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MSPs protecting themselves from security-lax customers
Anecdotal evidence from senior managers at Barracuda reveals the steps managed service providers are taking to make sure they are not exposed to risk
Managed service providers (MSPs) are in the sights of cyber criminals but are increasingly taking action to protect themselves from attackers and exposed customers.
The search for vulnerabilities in the supply chain has raised the prospect of MSPs being targeted, and those working with the channel have seen rising interest in protecting customers as well as managed service businesses.
Adam Khan, vice-president of global security operations at Barracuda, said criminals were always looking for targets that would give them access to a wider number of victims.
“MSPs are a pretty big target [as they] are managing large stacks of customers. An MSP can be tied into hundreds or thousands of organisations,” he added. “Underneath them are small and mid-sized businesses that have a lot of big challenges when it comes to security. They have small IT staffs that are trying to manage and maintain and upkeep and uptime all of the systems they have installed across their customers.”
As a result, Khan said MSPs have had to become more cyber-centric organisations that are leading with their ability to define and deal with risk.
JP Kehoe, vice-president of extended detection and response (XDR) sales at Barracuda MSP, said it was still taking too long for breaches to be identified and responded to, and one of its big efforts was to make it easier for MSPs to communicate and rectify issues.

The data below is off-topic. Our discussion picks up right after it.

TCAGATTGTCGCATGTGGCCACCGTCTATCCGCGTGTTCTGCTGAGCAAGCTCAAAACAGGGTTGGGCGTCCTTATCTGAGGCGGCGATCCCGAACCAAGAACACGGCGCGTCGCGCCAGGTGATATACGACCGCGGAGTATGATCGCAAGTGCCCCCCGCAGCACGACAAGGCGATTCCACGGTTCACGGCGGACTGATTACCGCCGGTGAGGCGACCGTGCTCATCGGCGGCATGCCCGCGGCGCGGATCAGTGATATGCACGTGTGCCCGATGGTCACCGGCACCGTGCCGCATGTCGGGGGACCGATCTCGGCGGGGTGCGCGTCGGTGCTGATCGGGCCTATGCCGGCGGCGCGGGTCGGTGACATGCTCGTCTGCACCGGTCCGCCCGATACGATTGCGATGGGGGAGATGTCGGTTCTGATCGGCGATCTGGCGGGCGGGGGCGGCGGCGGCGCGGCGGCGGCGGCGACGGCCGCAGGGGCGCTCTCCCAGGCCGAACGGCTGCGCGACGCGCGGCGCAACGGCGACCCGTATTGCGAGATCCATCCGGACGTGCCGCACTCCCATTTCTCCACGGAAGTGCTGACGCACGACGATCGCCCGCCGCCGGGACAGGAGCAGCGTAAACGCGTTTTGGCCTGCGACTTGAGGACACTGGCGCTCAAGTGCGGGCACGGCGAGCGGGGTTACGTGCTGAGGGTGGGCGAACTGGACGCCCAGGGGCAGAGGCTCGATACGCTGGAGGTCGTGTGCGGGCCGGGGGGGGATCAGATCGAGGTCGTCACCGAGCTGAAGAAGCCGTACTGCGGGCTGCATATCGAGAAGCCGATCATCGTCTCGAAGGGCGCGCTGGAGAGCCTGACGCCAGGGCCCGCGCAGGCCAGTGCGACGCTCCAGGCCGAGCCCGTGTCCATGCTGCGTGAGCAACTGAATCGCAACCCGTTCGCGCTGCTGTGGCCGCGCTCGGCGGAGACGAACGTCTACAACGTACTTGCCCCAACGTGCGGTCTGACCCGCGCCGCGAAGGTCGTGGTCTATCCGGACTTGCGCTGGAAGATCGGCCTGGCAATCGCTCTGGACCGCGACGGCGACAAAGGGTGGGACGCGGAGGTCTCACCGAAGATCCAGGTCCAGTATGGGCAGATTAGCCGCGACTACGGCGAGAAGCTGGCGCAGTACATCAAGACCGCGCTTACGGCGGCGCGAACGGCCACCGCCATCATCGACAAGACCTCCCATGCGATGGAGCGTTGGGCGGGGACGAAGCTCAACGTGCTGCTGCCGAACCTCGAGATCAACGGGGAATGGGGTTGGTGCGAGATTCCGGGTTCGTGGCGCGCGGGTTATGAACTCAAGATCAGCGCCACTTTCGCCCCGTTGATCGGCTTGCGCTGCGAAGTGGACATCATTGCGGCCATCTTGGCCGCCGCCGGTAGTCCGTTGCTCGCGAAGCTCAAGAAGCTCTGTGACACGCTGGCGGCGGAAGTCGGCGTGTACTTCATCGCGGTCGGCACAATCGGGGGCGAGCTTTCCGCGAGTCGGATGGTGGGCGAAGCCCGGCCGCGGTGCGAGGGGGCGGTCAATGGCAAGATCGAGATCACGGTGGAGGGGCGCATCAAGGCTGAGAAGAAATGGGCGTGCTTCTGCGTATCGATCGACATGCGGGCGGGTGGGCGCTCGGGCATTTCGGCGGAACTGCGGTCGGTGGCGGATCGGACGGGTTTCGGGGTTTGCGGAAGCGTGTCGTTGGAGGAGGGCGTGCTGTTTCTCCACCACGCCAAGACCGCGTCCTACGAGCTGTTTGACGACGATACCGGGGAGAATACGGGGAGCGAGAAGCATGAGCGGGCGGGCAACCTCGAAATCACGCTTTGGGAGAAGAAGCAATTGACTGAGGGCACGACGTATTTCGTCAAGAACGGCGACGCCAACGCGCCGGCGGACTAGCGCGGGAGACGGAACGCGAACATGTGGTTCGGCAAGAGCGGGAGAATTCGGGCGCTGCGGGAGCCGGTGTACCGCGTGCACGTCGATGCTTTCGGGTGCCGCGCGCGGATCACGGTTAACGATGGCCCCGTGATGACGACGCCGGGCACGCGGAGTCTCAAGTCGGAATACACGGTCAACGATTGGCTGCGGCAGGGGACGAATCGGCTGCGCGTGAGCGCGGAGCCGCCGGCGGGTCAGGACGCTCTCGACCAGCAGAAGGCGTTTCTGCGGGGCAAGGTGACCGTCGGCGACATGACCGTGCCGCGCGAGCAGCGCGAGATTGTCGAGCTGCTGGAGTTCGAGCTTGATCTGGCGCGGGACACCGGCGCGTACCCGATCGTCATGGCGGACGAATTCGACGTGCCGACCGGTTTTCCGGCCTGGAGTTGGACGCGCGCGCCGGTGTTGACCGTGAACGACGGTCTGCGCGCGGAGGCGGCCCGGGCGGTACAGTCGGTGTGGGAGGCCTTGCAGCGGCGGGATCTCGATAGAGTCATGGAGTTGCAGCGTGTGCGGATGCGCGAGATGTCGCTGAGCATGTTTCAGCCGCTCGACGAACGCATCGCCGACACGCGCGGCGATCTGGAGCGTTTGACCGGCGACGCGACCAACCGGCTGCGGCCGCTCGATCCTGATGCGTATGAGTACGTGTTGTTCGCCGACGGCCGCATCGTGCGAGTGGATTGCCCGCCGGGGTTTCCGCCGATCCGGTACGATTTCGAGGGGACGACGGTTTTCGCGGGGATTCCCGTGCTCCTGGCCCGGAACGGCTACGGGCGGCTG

“The average length of time for when you know that something has happened in a customer’s environment is 197 days, almost 200 days. So, what ‘good’ looks like now is that you need the visibility,” he added. “You have to know you have a problem, so you reduce the response time. The messaging with MSPs is to make it easier to understand and communicate cyber risk.”
He added that the need to improve security cut both ways between MSPs and customers, and if users did not take the issue seriously enough, it would come back to bite the channel partner.
“A lot of MSPs will not accept the customer now unless they have a basic set of controls in place,” said Kehoe. “Getting a baseline is something we’re definitely seeing in the UK market. standardising across ‘good’ and then giving ‘better’ and ‘best’ options to customers as they move up the stack.”
Barracuda’s Kahn agreed that an increasing number of MSPs were starting to get a picture of their customer security postures before sealing contracts.
“More and more MSPs are educating the customer, saying, ‘Listen, this is what’s happening in the market. A lot of attacks are happening. Security is very important’,” he said.